Article | Published:

Convergence of terrestrial plant production across global climate gradients

Nature volume 512, pages 3943 (07 August 2014) | Download Citation

  • A Corrigendum to this article was published on 18 May 2016

This article has been updated

Abstract

Variation in terrestrial net primary production (NPP) with climate is thought to originate from a direct influence of temperature and precipitation on plant metabolism. However, variation in NPP may also result from an indirect influence of climate by means of plant age, stand biomass, growing season length and local adaptation. To identify the relative importance of direct and indirect climate effects, we extend metabolic scaling theory to link hypothesized climate influences with NPP, and assess hypothesized relationships using a global compilation of ecosystem woody plant biomass and production data. Notably, age and biomass explained most of the variation in production whereas temperature and precipitation explained almost none, suggesting that climate indirectly (not directly) influences production. Furthermore, our theory shows that variation in NPP is characterized by a common scaling relationship, suggesting that global change models can incorporate the mechanisms governing this relationship to improve predictions of future ecosystem function.

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Change history

  • 06 August 2014

    Figure 3 y-axis label was incorrect and has been fixed.

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Acknowledgements

S.T.M. and B.J.E. were supported by an NSF MacroSystems award (1065861) and a fellowship from the Aspen Center for Environmental Studies. D.C. was supported by the National Natural Science Foundation of China (31170374 and 31370589) and Fujian Natural Science Funds for Distinguished Young Scholar (2013J06009). A.J.K. was supported by a sabbatical supplement from Kenyon College, and by a National Science Foundation ROA supplement (1065861) to the NSF MacroSystems award (1065861) to B.J.E.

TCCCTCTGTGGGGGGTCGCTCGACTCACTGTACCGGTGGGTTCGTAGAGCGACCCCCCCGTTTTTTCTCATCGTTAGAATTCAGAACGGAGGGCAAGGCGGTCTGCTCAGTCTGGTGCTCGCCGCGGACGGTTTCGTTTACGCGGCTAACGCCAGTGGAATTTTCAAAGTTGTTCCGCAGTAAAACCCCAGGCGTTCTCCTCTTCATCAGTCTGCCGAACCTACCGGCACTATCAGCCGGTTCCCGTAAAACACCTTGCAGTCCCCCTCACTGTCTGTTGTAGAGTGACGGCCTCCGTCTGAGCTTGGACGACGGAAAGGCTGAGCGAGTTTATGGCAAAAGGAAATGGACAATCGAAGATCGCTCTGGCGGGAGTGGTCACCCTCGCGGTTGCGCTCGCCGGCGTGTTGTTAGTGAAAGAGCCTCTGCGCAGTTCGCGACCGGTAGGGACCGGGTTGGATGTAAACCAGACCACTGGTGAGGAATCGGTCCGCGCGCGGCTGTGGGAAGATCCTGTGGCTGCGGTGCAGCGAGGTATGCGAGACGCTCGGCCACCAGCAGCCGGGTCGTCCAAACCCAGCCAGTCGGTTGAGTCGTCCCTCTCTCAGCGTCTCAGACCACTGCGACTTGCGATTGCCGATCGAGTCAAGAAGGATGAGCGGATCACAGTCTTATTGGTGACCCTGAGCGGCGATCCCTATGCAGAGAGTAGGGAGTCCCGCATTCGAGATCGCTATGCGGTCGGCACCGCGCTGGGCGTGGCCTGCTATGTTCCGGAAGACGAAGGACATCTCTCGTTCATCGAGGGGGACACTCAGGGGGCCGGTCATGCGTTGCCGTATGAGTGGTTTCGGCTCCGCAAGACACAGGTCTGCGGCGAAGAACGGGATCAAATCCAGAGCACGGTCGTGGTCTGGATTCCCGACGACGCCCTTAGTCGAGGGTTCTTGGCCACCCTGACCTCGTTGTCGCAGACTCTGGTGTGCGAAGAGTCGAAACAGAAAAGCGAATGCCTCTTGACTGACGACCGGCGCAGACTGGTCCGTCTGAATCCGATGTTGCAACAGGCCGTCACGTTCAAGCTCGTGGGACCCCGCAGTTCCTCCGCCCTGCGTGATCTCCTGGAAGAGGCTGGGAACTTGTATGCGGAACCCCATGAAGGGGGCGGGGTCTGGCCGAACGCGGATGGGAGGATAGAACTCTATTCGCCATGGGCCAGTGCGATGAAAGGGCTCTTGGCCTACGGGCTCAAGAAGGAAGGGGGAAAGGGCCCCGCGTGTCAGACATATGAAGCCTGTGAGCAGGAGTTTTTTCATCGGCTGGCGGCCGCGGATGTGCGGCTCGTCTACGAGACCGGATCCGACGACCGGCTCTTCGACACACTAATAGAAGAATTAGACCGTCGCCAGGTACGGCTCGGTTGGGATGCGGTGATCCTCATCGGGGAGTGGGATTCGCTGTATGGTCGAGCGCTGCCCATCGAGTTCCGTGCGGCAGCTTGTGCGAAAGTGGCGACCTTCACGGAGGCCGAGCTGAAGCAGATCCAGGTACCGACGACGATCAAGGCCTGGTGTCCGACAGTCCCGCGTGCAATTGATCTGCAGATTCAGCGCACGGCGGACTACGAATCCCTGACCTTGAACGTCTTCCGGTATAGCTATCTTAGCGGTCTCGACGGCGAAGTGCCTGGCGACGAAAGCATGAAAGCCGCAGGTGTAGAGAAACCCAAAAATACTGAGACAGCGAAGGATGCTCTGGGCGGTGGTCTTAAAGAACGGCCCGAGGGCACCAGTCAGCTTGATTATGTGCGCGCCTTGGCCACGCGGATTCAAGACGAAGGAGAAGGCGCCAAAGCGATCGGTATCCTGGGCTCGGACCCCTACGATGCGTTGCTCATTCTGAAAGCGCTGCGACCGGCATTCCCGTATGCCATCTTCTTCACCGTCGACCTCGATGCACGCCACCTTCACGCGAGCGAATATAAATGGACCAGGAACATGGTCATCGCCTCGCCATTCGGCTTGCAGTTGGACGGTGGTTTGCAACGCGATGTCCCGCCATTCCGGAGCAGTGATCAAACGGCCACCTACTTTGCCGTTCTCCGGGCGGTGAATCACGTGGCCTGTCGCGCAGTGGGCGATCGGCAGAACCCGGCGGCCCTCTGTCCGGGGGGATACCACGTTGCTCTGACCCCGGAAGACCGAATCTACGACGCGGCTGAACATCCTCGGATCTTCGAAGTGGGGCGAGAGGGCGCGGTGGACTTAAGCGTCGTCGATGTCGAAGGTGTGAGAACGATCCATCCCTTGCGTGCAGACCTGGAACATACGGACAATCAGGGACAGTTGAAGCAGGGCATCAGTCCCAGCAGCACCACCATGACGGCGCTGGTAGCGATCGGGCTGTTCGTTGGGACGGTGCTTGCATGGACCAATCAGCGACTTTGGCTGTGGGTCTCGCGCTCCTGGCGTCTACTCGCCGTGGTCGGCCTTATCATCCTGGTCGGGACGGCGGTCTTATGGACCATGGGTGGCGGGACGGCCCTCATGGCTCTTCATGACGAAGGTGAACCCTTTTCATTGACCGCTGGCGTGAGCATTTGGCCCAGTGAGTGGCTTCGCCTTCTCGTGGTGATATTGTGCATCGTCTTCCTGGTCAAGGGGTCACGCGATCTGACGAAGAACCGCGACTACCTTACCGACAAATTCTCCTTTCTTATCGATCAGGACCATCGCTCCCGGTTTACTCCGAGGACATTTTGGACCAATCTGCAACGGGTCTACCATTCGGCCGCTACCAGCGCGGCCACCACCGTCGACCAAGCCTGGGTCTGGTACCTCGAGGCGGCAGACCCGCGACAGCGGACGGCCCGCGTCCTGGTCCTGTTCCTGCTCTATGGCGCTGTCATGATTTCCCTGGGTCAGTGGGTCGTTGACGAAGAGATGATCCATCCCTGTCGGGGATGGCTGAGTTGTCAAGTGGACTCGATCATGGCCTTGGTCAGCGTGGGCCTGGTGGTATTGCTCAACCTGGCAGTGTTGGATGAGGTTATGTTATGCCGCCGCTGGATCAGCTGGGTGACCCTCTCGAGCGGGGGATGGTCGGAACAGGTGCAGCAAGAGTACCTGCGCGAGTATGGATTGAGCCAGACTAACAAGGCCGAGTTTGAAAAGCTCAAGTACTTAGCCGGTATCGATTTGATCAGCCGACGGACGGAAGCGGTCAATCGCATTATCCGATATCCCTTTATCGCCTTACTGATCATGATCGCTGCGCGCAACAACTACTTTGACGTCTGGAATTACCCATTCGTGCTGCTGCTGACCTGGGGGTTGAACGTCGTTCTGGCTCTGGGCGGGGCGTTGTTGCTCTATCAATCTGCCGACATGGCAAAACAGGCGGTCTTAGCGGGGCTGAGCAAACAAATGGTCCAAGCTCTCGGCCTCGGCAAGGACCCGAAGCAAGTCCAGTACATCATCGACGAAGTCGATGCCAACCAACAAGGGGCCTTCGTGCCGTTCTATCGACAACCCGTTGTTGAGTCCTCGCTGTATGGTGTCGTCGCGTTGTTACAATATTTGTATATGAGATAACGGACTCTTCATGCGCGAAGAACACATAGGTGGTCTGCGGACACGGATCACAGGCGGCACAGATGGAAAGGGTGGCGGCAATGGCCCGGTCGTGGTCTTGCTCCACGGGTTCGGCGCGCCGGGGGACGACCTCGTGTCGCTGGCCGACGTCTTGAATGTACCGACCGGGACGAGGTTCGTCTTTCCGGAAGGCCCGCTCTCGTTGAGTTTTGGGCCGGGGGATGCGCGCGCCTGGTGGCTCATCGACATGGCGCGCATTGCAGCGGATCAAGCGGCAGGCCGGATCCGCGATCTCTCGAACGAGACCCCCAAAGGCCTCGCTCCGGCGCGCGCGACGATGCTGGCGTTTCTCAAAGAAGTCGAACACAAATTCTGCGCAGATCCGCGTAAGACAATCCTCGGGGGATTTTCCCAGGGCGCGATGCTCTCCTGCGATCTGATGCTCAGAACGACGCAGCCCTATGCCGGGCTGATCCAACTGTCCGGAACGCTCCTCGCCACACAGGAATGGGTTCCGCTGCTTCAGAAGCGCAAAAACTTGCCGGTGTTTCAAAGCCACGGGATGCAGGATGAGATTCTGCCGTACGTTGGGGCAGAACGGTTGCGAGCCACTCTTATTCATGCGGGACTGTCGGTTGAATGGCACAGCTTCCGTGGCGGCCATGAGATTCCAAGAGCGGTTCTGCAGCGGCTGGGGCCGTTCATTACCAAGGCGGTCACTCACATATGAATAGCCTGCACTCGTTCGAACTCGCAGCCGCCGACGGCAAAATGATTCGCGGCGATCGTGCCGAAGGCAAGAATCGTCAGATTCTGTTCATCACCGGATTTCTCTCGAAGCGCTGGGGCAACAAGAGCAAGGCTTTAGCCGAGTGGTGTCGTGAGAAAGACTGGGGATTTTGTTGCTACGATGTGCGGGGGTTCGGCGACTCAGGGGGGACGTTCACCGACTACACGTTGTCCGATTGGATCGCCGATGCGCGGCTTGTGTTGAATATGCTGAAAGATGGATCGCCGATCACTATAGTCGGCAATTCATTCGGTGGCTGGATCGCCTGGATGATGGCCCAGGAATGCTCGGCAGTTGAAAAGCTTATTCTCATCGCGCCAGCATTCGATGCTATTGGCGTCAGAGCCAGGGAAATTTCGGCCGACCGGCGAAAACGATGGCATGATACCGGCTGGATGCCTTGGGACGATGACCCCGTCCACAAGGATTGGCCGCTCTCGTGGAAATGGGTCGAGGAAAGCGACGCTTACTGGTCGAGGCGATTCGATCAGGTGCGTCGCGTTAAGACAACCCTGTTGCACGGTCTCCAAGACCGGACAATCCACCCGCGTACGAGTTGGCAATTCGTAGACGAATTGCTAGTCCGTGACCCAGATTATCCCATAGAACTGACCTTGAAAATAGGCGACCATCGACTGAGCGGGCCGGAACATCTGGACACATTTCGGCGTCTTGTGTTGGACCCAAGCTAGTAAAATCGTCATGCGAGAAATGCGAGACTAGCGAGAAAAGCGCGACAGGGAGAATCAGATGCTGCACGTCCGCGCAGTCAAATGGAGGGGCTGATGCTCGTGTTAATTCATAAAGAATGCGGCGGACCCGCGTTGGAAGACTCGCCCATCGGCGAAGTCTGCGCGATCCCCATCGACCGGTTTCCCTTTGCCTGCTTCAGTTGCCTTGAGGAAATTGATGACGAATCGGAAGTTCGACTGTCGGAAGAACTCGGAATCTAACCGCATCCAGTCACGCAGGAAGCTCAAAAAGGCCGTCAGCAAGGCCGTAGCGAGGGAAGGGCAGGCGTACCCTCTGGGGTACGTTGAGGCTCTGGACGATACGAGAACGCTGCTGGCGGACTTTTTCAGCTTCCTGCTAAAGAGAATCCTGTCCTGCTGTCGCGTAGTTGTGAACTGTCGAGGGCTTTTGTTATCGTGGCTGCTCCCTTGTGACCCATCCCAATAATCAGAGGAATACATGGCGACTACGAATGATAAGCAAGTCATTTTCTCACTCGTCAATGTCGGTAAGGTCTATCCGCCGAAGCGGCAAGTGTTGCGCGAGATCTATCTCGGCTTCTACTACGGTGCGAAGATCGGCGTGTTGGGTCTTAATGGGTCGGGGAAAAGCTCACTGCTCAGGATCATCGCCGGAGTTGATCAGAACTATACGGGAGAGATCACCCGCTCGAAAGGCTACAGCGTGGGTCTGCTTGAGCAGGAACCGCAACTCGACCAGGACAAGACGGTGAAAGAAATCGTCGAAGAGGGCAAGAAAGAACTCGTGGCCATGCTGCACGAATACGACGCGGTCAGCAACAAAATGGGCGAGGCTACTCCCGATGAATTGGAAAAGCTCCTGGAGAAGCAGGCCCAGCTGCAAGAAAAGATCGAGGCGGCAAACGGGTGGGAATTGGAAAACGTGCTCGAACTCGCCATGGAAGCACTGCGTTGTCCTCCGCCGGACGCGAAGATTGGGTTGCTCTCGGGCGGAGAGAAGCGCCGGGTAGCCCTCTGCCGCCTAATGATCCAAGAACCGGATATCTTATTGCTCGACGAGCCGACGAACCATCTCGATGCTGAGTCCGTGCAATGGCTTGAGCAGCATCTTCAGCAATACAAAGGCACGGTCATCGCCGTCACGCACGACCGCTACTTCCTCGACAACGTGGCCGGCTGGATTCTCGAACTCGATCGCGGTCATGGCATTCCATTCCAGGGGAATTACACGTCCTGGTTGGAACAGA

Author information

Affiliations

  1. Department of Ecology and Evolutionary Biology, University of Arizona, Tucson, Arizona 85721, USA

    • Sean T. Michaletz
    •  & Brian J. Enquist
  2. Key Laboratory of Humid Subtropical Eco-geographical Process, Fujian Normal University, Ministry of Education, Fuzhou, Fujian Province 350007, China

    • Dongliang Cheng
  3. Department of Biology, Kenyon College, Gambier, Ohio 43022, USA

    • Andrew J. Kerkhoff
  4. The Santa Fe Institute, USA, 1399 Hyde Park Road, Santa Fe, New Mexico 87501, USA

    • Brian J. Enquist
  5. The iPlant Collaborative, Thomas W. Keating Bioresearch Building, 1657 East Helen Street, Tucson, Arizona 85721, USA

    • Brian J. Enquist
  6. Aspen Center for Environmental Studies, 100 Puppy Smith Street, Aspen, Colorado 81611, USA

    • Brian J. Enquist

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Contributions

S.T.M., D.C., A.J.K. and B.J.E. compiled data, developed theory, performed analyses and wrote the paper.

Competing interests

The authors declare no competing financial interests.

Corresponding authors

Correspondence to Dongliang Cheng or Brian J. Enquist.

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https://doi.org/10.1038/nature13470

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